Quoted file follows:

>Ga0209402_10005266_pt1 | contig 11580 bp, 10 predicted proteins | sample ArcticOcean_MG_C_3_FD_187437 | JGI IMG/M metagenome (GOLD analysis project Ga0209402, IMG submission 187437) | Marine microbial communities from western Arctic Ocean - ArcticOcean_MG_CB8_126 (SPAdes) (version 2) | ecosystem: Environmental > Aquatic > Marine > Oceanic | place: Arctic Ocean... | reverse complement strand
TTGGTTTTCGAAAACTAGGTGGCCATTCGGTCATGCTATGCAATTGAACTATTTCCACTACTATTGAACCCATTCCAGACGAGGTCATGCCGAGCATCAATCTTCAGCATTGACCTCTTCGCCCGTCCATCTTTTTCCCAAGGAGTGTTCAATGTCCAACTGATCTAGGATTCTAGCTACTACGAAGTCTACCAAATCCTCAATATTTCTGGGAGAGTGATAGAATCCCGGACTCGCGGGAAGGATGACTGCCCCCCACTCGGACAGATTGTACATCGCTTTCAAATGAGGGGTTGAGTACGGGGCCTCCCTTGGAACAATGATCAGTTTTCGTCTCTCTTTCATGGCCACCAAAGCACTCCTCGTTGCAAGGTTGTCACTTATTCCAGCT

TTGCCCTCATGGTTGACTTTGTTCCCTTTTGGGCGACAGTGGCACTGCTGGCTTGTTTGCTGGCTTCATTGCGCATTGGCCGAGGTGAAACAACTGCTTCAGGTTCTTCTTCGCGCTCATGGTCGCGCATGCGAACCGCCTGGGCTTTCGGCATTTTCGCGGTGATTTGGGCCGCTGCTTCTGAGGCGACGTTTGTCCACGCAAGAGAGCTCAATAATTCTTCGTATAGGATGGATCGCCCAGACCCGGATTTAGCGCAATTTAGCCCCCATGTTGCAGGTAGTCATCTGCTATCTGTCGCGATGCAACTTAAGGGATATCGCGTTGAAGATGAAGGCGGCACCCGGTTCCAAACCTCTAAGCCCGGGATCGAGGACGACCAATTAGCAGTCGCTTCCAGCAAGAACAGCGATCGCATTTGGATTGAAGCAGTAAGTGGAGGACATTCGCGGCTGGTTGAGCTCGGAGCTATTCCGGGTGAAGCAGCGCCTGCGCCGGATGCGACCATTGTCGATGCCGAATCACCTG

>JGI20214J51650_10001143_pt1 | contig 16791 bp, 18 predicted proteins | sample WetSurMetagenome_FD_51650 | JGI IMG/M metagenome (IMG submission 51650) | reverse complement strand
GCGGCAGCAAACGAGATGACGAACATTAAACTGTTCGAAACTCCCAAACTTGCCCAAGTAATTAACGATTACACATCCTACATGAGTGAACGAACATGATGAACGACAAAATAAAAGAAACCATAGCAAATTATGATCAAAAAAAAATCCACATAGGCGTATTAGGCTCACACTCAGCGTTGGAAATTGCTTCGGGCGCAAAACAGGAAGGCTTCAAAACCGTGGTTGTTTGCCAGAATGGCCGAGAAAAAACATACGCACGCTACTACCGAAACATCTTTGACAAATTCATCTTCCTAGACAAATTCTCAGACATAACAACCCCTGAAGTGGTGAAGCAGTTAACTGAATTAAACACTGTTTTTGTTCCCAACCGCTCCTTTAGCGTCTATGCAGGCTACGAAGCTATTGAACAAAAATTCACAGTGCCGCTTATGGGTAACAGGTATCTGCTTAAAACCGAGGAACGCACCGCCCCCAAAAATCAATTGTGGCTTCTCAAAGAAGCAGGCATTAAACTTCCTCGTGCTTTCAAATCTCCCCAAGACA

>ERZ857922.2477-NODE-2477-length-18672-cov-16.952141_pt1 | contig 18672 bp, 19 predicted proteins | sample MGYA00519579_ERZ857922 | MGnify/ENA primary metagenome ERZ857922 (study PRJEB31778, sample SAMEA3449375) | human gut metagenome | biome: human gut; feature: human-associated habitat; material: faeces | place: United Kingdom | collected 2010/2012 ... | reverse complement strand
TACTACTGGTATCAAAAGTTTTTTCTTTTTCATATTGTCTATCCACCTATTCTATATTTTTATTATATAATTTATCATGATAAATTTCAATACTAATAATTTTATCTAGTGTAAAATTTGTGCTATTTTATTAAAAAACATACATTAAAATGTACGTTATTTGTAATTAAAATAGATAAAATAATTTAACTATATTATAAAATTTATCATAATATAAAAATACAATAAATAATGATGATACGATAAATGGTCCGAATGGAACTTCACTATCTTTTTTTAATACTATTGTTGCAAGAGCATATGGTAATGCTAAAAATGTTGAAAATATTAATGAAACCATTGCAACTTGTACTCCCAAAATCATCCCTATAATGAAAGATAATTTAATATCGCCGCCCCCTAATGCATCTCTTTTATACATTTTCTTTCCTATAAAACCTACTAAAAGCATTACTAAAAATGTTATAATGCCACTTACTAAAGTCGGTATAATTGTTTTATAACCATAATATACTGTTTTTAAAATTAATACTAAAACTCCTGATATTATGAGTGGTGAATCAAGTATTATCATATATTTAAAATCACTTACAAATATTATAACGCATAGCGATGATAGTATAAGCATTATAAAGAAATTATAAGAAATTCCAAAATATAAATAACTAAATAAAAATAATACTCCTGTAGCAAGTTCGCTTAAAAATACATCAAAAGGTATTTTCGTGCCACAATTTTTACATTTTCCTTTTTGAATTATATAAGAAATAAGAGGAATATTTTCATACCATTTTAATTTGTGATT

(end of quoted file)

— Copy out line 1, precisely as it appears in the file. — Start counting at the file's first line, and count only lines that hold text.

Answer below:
>Ga0209402_10005266_pt1 | contig 11580 bp, 10 predicted proteins | sample ArcticOcean_MG_C_3_FD_187437 | JGI IMG/M metagenome (GOLD analysis project Ga0209402, IMG submission 187437) | Marine microbial communities from western Arctic Ocean - ArcticOcean_MG_CB8_126 (SPAdes) (version 2) | ecosystem: Environmental > Aquatic > Marine > Oceanic | place: Arctic Ocean... | reverse complement strand